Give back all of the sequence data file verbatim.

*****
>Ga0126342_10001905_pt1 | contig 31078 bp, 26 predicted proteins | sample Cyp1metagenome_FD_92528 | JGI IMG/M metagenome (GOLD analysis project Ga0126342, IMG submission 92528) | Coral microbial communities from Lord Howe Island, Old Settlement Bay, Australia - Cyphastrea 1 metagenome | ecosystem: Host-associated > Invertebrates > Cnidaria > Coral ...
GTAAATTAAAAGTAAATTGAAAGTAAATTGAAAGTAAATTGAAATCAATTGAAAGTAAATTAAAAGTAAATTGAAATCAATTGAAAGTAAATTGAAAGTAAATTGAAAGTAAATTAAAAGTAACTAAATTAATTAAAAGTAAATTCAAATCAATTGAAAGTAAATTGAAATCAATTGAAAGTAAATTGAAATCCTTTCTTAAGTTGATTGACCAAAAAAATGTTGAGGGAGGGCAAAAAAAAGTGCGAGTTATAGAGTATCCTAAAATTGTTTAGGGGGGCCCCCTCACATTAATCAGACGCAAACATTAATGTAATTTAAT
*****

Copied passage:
>Ga0126342_10001905_pt1 | contig 31078 bp, 26 predicted proteins | sample Cyp1metagenome_FD_92528 | JGI IMG/M metagenome (GOLD analysis project Ga0126342, IMG submission 92528) | Coral microbial communities from Lord Howe Island, Old Settlement Bay, Australia - Cyphastrea 1 metagenome | ecosystem: Host-associated > Invertebrates > Cnidaria > Coral ...
GTAAATTAAAAGTAAATTGAAAGTAAATTGAAAGTAAATTGAAATCAATTGAAAGTAAATTAAAAGTAAATTGAAATCAATTGAAAGTAAATTGAAAGTAAATTGAAAGTAAATTAAAAGTAACTAAATTAATTAAAAGTAAATTCAAATCAATTGAAAGTAAATTGAAATCAATTGAAAGTAAATTGAAATCCTTTCTTAAGTTGATTGACCAAAAAAATGTTGAGGGAGGGCAAAAAAAAGTGCGAGTTATAGAGTATCCTAAAATTGTTTAGGGGGGCCCCCTCACATTAATCAGACGCAAACATTAATGTAATTTAAT